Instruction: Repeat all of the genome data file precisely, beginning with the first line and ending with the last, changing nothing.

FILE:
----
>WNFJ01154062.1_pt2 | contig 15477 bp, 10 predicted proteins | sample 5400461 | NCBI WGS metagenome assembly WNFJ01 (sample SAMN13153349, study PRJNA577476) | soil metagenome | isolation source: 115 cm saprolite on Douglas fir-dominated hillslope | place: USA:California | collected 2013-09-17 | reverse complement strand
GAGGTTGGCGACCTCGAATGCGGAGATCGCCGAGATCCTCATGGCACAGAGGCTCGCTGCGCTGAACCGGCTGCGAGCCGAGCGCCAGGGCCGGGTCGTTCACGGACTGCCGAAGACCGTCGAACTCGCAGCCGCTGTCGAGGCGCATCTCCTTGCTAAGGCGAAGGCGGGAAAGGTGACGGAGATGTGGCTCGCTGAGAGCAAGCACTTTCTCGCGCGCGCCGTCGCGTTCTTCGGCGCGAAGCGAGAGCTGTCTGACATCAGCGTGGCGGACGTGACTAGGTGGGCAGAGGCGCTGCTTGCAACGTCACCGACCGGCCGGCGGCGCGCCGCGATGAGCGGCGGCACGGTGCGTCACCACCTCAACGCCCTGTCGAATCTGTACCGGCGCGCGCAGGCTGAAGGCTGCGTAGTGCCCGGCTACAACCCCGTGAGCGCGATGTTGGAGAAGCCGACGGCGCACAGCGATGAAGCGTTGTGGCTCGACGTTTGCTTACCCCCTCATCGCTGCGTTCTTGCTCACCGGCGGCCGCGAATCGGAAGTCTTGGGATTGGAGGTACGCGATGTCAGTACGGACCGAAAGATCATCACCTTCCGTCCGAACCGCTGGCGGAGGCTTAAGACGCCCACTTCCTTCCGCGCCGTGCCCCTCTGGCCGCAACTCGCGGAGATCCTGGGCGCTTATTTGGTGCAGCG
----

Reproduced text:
>WNFJ01154062.1_pt2 | contig 15477 bp, 10 predicted proteins | sample 5400461 | NCBI WGS metagenome assembly WNFJ01 (sample SAMN13153349, study PRJNA577476) | soil metagenome | isolation source: 115 cm saprolite on Douglas fir-dominated hillslope | place: USA:California | collected 2013-09-17 | reverse complement strand
GAGGTTGGCGACCTCGAATGCGGAGATCGCCGAGATCCTCATGGCACAGAGGCTCGCTGCGCTGAACCGGCTGCGAGCCGAGCGCCAGGGCCGGGTCGTTCACGGACTGCCGAAGACCGTCGAACTCGCAGCCGCTGTCGAGGCGCATCTCCTTGCTAAGGCGAAGGCGGGAAAGGTGACGGAGATGTGGCTCGCTGAGAGCAAGCACTTTCTCGCGCGCGCCGTCGCGTTCTTCGGCGCGAAGCGAGAGCTGTCTGACATCAGCGTGGCGGACGTGACTAGGTGGGCAGAGGCGCTGCTTGCAACGTCACCGACCGGCCGGCGGCGCGCCGCGATGAGCGGCGGCACGGTGCGTCACCACCTCAACGCCCTGTCGAATCTGTACCGGCGCGCGCAGGCTGAAGGCTGCGTAGTGCCCGGCTACAACCCCGTGAGCGCGATGTTGGAGAAGCCGACGGCGCACAGCGATGAAGCGTTGTGGCTCGACGTTTGCTTACCCCCTCATCGCTGCGTTCTTGCTCACCGGCGGCCGCGAATCGGAAGTCTTGGGATTGGAGGTACGCGATGTCAGTACGGACCGAAAGATCATCACCTTCCGTCCGAACCGCTGGCGGAGGCTTAAGACGCCCACTTCCTTCCGCGCCGTGCCCCTCTGGCCGCAACTCGCGGAGATCCTGGGCGCTTATTTGGTGCAGCG